DICTRA[8] simulations were used to simulate the interaction between the deposited Ni layer and the alloy at 1350 °C. The domain was selected to be of 700 μm, and 700 grid points were entered linearly across the domain. The thermodynamic and kinetic database TTNI8 and MOBNI1 were used, respectively. A labyrinth factor was used to include the γ′ phase, as discussed in a previous work.[9] At the chosen temperature, however, very little, if any, formation of γ′ phase is expected. As the deposition of Ni cannot be simulated in DICTRA, the experiment was approximated in two ways: by (a) single-layer and (b) multilayer simulations. In the first case, it is assumed that a layer of 60-µm thickness of pure Ni formed on the surface of the superalloy sample. The interdiffusion between the Ni layer of 60-μm thickness and a layer of CMSX-10K of 640-μm thickness was then simulated. The dimension of the Ni layer was chosen in line with the experimentally observed layer thickness. In the case of the multilayer approach, the simulation was refined by gradually building up the Ni layer during the simulation. It was assumed that 1 µm of Ni was deposited every 24 minutes, in total 60 layers within 24 hours of heat treatment. The DICTRA grid was, accordingly, extended by additional grid points containing pure Ni. This layer would then interdiffuse with the existing material before an extra layer would be added, and so on. Adding new grid points is not possible inside DICTRA, however. This limitation was overcome by stopping simulations, writing composition profiles to files, and altering the profiles as described previously, before restarting the simulation. A small, dedicated software tool was written for this purpose.

3 Results and Discussion

After the heat treatment, the surface of the sample was found to be shiny with only some light gray marks in the areas of the alumina tubes. The alumina boat showed very few hints of metal deposition. BEI depicted that after a 24-hour heat treatment in the presence of the Ni source at 1350 °C, there was no evidence of surface melting or TCP formation as found in previous work.[5] On close inspection using BEI and EBSD mapping, different layers were distinguished near the surface of the sample (Figure 1). The most obvious one was a thin layer of pores, which marked the original surface of the sample. This layer separated the SX material and a polycrystalline layer above. EDX point measurements around the pores showed areas rich in Ni, Al, and O, with 70 at. pct Ni, 13 to 14 at. pct Al, and 12 to 13 at. pct O. The layer above the porous zone consisted of grains with different orientations. This outer layer of around 60-μm thickness was considered to be the deposited layer above the initial surface of the alloy. Naively, it could be expected that this layer would be, to a large extent, pure Ni. However, the EDS data shows significant levels of all alloying elements, indicating significant levels of interdiffusion between deposited Ni and the alloy. This will be looked at in more detail when the simulation results are compared (Figure 3).
Fig. 1

(a) Magnification 850 times BEI of the surface, showing a thin porous zone separating large grains at the deposited, upper layer from a more homogeneous microstructure toward the bulk. (b) EBSD mapping performed at the same frame as in (a), demonstrating the formation of large grains at the surface. (c) EBSD mapping at a larger area, showing grain spanning the deposited layer. Scale bar: 200 μm, step = 2.35 μm, and Grid255 × 79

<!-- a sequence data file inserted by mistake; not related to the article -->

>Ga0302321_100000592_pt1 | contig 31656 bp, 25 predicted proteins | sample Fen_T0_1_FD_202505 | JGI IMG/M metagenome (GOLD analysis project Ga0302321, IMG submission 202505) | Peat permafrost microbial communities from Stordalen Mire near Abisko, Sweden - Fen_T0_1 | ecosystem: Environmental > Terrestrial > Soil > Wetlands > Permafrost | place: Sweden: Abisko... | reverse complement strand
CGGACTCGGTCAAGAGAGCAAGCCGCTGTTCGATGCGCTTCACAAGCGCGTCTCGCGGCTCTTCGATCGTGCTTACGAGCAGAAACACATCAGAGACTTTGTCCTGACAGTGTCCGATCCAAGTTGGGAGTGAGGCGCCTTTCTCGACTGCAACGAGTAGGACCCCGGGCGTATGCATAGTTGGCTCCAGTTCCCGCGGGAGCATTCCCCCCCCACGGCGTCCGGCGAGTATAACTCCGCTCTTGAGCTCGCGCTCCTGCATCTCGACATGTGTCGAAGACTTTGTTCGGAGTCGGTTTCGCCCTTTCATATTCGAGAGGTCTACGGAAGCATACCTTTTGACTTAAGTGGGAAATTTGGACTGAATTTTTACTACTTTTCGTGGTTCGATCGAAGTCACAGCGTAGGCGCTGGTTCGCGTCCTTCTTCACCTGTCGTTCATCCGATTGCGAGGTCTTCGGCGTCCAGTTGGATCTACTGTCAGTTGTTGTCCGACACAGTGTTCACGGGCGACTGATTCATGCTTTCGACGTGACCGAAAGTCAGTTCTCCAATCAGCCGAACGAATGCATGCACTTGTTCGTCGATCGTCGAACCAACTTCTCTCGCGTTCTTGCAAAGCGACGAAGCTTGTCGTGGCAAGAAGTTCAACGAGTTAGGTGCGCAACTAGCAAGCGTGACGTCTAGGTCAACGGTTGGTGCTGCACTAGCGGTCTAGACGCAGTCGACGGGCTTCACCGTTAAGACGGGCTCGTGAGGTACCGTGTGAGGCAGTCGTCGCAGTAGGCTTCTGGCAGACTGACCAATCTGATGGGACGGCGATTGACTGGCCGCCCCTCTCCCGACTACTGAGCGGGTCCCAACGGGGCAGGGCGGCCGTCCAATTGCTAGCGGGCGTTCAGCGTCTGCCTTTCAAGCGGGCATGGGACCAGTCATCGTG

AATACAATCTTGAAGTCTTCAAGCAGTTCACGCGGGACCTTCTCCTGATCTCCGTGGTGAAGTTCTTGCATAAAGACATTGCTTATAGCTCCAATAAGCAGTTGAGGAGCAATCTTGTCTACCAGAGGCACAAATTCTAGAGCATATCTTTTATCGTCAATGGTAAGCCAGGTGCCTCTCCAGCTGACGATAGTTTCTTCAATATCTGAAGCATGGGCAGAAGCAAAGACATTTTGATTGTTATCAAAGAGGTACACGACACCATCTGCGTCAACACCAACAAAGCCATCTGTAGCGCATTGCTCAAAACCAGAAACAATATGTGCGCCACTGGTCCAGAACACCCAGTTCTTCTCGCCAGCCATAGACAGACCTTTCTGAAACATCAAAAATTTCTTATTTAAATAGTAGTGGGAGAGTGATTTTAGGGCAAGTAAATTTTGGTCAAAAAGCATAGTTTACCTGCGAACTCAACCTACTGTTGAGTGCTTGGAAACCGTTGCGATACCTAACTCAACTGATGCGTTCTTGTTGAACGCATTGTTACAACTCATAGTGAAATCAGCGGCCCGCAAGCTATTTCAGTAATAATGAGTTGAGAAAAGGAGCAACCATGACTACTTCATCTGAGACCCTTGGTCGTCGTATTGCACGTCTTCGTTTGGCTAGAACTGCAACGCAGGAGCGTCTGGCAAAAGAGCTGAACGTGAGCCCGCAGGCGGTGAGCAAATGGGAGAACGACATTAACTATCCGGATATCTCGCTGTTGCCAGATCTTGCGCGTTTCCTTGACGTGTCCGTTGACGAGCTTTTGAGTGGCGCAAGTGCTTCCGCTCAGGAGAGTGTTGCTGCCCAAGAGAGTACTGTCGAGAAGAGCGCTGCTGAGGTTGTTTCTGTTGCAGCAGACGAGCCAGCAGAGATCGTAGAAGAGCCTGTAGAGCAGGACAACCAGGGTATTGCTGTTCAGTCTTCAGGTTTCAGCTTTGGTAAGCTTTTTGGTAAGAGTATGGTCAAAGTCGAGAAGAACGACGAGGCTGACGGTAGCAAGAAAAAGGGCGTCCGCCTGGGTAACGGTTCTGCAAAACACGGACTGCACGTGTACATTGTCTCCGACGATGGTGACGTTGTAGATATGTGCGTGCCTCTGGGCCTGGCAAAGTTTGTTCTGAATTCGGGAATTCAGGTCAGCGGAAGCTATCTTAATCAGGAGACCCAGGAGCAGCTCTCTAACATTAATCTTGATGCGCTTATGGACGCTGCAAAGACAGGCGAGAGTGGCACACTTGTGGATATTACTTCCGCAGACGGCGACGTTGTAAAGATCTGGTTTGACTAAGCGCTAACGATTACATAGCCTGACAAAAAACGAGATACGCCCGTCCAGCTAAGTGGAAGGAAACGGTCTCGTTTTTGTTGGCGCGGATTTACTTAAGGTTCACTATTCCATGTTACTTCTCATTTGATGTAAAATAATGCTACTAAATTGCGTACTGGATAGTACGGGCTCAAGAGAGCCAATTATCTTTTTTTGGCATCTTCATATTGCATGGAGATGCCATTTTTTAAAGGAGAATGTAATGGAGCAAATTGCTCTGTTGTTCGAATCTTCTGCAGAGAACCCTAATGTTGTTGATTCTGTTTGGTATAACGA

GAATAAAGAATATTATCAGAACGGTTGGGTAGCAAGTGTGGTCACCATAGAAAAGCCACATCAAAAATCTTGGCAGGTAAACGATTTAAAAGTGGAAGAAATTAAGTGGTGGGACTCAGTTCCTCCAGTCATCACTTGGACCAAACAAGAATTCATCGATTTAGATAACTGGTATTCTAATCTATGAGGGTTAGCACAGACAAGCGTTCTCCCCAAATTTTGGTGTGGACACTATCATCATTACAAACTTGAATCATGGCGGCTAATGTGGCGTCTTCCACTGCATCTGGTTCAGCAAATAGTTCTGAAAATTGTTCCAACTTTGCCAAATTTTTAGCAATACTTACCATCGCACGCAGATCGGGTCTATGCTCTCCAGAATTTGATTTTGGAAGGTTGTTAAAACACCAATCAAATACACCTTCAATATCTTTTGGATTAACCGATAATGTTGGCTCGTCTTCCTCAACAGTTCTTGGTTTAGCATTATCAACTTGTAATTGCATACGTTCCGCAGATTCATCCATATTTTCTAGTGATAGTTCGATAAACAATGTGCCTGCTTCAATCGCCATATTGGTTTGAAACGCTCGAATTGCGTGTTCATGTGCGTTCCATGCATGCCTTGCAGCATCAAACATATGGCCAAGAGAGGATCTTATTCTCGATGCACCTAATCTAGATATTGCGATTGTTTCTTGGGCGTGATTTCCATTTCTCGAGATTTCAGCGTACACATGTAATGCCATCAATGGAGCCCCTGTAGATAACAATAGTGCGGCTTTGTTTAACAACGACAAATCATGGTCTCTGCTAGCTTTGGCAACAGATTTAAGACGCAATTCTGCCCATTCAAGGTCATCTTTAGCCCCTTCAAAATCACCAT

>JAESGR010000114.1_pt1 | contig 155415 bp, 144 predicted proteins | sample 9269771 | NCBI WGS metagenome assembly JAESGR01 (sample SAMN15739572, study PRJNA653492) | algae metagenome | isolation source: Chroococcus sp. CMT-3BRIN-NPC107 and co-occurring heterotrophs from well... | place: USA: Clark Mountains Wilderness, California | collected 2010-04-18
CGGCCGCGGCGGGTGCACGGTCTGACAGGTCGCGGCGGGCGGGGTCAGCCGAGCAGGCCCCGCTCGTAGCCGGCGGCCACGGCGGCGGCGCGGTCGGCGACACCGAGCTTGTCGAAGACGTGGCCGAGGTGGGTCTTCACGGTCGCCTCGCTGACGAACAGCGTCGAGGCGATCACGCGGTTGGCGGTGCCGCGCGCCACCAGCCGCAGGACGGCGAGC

The results of simulation of interdiffusion between the 60-µm layer of pure Ni and CMSX-10K for 24 hours at 1350 °C are shown in Figure 2. The composition profiles for various times during the heat treatment are shown. Simulations were preformed in the volume fix frame of reference, using Ni as the dependent composition. The Ni profile in Figure 2 shows a significant drop of the Ni composition over time; the profiles do not show any unusual features. All other elements, except Cr, show a strong indication of interaction of the diffusing species; Al, Ta, and, to a lesser extent, Co show local minima and maxima close to the initial joint between the alloy of the Ni layer, while W and Re show an initial increase above the alloy composition at the same location. Toward the end of the 24 hours, most of these disappear or become less pronounced, except for Al, which still shows a very peculiar profile. The Al profile shows the nominal composition at the alloy bulk (700 µm) at the surface of the sample (0 µm). In between, a deep dip in composition can be seen, whose existence would be difficult to understand without knowing the temporal evolution.
Fig. 2

Composition profiles obtained from DICTRA simulations of interdiffusion between a 60-µm layer of pure Ni on CMSX-10K, 24 h at 1350 °C

Simulated and measured composition profiles are shown in Figure 3. Here, simulations where the Ni layer was gradually built up as 60 individual layers are also included (multilayer results). This was intended to test if this would be a better approximation to the deposition process. It can be seen that the single-layer and multilayer results qualitatively are very similar, reproducing the same overall trends. For the multilayer simulation, all elements, except Ni, which is the dependent composition, show higher compositions in the deposited layer than in the single-layer simulation. The multilayer simulation effectively decreases the diffusion distance, as the first layers deposited quickly saturate before new layers are added. This also effectively accelerates diffusion into the deposited material, as steep composition gradients are maintained throughout the process.